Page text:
University of Hertfordshire

From the same journal

By the same authors

Documents

  • pdf

    Final published version, 1 MB, PDF document

  • Katie Newby
  • Rik Crutzen
  • Katherine Brown
  • Julia Bailey
  • John Saunders
  • Ala Szczepura
  • Jonny Hunt
  • Tim Alston
  • S. Tariq Sadiq
  • Satyajit Das
View graph of relations
Original languageEnglish
Article numbere11242
Number of pages14
Pages (from-to)e11242
JournalJournal of Medical Internet Research
Journal publication date1 May 2019
Volume3
Issue2
DOIs
Publication statusPublished - 1 May 2019

Abstract

Background: Young people aged 16-24 years are disproportionately affected by sexually transmitted infections (STIs). STIs can have serious health consequences for affected individuals and the estimated annual cost of treatment to the National Health Service is £620 million. Accordingly, the UK government has made reducing the rates of STIs among this group a priority. A missed opportunity to intervene to increase condom use is when young people obtain self-sampling kits for STIs via the internet. Objective: Our aim was to develop a theory-based tailored intervention to increase condom use for 16-24-years-olds accessing chlamydia self-sampling websites. Methods: The intervention, Wrapped, was developed using Intervention Mapping and was co-designed with young people. The following steps were performed: (1) identification of important determinants of condom use and evidence of their changeability using computer and digital interventions; (2) setting the intervention goal, performance objectives, and change objectives; (3) identification of Behavior Change Principles (BCPs) and practical strategies to target these determinants; and (4) development of intervention materials able to deliver the BCPs and practical strategies. Results: Users of existing chlamydia self-sampling websites are signposted to Wrapped after placing an order for a sampling kit. Salient barriers to condom use are identified by each user and relevant intervention components are allocated to target these. The components include the following: (1) a sample box of condoms, (2) an online condom distribution service, (3) a product for carrying condoms, (4) a condom demonstration video, (5) a series of videos on communication about condom use, and (6) erotic films of real couples discussing and demonstrating condom use. Conclusions: This intervention will be directed at young people who may be particularly receptive to messages and support for behavior change due to their testing status.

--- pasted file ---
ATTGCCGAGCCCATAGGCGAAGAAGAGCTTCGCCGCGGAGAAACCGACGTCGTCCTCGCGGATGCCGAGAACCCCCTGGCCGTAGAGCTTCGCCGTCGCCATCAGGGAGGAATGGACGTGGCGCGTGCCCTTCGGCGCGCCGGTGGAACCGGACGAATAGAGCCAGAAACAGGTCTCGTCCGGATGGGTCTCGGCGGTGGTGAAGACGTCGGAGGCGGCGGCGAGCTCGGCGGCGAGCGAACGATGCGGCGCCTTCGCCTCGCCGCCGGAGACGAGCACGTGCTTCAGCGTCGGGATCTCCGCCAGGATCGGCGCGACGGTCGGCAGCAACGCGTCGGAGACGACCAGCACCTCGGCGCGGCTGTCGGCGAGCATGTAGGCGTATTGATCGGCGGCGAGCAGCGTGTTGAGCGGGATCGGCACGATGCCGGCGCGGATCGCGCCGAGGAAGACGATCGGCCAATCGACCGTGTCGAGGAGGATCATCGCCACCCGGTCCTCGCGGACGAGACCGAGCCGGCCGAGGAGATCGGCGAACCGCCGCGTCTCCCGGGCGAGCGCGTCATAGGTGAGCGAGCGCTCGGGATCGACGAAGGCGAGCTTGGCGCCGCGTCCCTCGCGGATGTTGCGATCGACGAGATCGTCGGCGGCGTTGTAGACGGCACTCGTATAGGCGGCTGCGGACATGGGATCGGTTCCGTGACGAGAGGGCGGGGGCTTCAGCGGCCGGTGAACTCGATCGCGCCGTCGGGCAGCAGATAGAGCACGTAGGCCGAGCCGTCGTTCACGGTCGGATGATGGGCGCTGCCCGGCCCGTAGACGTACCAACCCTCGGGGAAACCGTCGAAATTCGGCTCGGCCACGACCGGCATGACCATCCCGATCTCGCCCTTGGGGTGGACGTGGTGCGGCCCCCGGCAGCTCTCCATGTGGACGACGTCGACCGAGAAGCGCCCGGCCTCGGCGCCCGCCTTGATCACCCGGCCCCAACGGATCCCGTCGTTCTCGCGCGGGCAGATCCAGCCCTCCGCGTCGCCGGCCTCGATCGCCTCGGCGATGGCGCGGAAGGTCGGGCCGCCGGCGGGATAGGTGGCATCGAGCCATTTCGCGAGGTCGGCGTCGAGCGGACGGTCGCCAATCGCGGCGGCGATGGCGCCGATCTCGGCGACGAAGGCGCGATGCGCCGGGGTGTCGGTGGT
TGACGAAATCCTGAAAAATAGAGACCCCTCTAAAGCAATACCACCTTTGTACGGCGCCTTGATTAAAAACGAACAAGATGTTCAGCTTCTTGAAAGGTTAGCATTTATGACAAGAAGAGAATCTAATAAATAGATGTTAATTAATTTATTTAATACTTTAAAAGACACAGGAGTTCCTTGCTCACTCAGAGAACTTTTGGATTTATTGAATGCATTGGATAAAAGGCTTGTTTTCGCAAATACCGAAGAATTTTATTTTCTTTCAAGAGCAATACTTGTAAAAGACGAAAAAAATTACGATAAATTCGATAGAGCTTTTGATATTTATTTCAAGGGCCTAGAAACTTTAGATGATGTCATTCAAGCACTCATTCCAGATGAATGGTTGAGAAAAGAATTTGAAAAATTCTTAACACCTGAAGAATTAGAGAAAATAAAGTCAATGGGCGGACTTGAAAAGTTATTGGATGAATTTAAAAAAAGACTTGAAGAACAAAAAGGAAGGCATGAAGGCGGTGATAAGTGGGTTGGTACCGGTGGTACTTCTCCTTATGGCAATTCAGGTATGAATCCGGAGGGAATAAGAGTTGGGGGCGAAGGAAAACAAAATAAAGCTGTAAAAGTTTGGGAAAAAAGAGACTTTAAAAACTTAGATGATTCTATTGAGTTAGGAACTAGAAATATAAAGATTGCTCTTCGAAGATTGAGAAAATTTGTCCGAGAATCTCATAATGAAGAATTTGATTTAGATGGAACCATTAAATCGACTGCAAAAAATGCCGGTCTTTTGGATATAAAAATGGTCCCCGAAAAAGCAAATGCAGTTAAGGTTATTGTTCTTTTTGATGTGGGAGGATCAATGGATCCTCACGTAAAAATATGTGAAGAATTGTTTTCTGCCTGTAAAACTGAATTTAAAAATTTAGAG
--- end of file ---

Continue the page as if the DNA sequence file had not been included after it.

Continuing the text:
Notes

©Katie Newby, Rik Crutzen, Katherine Brown, Julia Bailey, John Saunders, Ala Szczepura, Jonny Hunt, Tim Alston, S Tariq Sadiq, Satyajit Das. Originally published in JMIR Formative Research (http://formative.jmir.org), 01.05.2019. This is an open-access article distributed under the terms of the Creative Commons Attribution License (https://creativecommons.org/licenses/by/4.0/), which permits unrestricted use, distribution, and reproduction in any medium, provided the original work, first published in JMIR Formative Research, is properly cited. The complete bibliographic information, a link to the original publication on http://formative.jmir.org, as well as this copyright and license information must be included.

ID: 17703364